A home buyer is a person who is buying a new or used home. Buying a home is the largest investment most people will make. Therefore, it is important for a buyer of a home to be protected during the home buying process.
A buyer inspection is also called a property condition assessment, a pre-purchasing home inspection, a property assessment inspection or a home inspection. In addition, it may be a snag list inspection, a new home inspection or a defects list inspection for a new home.
Imagine what could go wrong with your home purchase! Houses are made up of hundreds of different parts and materials from a nail to a roof tile and more!
New or used, the home purchase will most likely be one of the biggest investments you’ll ever make! Therefore, with this type of investment, it only makes sense to have a professional home inspection done beforehand.
If you’re thinking, “Why do I need to spend the time and money on a home inspection?”
My question to you is “Why take any unnecessary chances with your hard-earned money?
Protecting your home purchase
An inspection and report will give you a clear, concise picture of the important components and systems of the home. Therefore, you can make an informed decision on the purchase of the home. In doing so, you avoid buying a new home only to spend thousands of rand on unexpected or unforeseen problems.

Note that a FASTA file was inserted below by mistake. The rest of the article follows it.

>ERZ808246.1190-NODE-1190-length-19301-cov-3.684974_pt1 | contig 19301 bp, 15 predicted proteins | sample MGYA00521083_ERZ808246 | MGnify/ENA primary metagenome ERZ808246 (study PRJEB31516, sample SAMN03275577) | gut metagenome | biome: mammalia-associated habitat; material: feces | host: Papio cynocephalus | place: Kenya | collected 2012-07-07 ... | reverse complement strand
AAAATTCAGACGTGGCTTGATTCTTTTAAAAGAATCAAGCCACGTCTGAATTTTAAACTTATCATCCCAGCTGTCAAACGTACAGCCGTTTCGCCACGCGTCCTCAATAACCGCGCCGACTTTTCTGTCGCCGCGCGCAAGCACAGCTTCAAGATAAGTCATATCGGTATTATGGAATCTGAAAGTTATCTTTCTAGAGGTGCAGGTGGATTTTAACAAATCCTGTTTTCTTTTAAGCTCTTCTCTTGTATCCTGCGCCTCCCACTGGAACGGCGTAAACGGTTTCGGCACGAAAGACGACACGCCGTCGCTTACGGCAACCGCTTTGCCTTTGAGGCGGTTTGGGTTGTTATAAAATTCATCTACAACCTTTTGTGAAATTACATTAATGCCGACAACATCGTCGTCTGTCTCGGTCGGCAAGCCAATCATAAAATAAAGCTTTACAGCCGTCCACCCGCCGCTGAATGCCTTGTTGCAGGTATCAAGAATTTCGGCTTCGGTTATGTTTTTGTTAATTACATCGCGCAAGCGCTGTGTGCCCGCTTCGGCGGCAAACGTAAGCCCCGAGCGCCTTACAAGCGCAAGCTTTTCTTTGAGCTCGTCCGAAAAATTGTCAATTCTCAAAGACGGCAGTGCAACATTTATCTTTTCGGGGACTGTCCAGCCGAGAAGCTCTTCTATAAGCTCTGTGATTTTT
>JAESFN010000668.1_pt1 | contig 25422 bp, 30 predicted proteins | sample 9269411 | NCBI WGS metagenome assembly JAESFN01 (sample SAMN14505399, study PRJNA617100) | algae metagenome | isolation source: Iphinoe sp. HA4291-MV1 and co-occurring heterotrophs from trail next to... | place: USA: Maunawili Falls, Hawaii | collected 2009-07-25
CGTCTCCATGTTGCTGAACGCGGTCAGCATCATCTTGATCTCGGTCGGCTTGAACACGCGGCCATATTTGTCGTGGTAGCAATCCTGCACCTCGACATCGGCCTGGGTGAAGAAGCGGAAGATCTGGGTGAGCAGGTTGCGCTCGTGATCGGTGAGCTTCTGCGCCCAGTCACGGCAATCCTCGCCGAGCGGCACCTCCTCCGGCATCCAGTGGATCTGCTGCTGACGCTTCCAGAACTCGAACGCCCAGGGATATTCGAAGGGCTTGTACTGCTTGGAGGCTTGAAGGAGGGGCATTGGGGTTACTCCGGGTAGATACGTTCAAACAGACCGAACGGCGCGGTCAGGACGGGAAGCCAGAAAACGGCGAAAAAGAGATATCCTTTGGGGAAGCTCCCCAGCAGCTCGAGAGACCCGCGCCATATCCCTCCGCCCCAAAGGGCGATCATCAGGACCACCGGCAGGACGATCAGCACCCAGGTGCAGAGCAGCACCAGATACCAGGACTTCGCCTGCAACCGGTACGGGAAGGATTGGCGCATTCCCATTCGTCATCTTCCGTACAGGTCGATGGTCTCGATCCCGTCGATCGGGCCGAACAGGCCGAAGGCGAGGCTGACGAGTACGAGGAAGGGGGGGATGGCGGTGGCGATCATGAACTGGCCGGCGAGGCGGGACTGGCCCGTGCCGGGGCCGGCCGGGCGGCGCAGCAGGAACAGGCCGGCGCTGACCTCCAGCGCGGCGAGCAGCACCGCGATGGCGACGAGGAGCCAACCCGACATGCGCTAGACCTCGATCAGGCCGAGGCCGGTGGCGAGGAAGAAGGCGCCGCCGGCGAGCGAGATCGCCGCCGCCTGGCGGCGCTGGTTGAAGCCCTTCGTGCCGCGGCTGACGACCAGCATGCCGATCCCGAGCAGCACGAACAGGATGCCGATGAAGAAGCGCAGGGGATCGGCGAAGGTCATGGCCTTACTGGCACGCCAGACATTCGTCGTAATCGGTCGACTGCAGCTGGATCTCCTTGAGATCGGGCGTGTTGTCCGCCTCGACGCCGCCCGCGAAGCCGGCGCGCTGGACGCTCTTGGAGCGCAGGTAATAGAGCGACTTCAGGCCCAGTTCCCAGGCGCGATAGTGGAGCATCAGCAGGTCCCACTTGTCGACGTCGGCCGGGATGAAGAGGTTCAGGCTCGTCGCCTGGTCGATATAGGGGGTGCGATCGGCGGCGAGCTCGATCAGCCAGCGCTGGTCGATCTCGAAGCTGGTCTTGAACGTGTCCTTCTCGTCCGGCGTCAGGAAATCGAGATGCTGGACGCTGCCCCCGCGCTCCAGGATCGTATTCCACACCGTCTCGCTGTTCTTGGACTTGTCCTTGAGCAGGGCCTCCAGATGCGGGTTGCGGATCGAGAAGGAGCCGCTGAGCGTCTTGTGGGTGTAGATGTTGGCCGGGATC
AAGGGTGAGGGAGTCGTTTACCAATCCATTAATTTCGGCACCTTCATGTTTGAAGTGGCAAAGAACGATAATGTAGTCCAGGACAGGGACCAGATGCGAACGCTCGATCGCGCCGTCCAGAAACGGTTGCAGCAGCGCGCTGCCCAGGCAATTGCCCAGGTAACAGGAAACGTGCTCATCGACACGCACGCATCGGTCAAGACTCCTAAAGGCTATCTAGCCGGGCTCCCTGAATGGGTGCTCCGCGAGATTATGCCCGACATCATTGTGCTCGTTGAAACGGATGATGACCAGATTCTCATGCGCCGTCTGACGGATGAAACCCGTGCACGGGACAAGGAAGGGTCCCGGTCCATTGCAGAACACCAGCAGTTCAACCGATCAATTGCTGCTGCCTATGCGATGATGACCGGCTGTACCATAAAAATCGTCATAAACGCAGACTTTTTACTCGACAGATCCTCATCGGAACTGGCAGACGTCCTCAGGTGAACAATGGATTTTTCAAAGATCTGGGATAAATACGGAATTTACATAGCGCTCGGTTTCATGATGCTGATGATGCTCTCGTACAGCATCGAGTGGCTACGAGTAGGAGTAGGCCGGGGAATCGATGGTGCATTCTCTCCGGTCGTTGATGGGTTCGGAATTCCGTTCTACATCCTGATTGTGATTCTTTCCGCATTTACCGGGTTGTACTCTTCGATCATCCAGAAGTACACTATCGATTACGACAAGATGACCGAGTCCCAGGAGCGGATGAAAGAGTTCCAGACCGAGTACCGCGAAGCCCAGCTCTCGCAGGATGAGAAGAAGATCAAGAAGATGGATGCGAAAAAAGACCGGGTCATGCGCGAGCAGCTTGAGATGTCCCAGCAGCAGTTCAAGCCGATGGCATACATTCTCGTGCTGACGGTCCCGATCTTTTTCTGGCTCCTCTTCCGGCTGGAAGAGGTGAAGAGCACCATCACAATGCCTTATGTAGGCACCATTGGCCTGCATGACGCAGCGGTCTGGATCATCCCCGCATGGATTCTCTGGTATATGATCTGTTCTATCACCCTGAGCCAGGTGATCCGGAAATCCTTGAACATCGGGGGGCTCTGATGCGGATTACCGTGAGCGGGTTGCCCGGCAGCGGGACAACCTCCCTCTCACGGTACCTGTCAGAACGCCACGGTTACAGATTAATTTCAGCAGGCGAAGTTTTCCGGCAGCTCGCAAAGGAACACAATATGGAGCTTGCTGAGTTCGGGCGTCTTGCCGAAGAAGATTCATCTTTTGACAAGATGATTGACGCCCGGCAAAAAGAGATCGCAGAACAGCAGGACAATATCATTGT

My thorough, impartial inspection will let you identify any minor or major repairs or maintenance issues. Furthermore, the inspection report is a valuable tool in the bargaining stage to address any issues before finalising your home purchase.
Moreover, you will have a highly trained, experienced and dedicated professional on your side. My report will help you make the right decision with your property purchase.
Don’t make the mistake so many other home buyers are making over and over again!
Protect your investment by having a home inspection!
Put a Home Inspection Contingency in Your “Offer to Purchase”
Home Inspection Contingencies
If you don’t believe in having a home inspection you should realise that your investment is at risk. In reality, a home inspection contingency is your safeguard where the voetstoots clause forms part of the sales contract.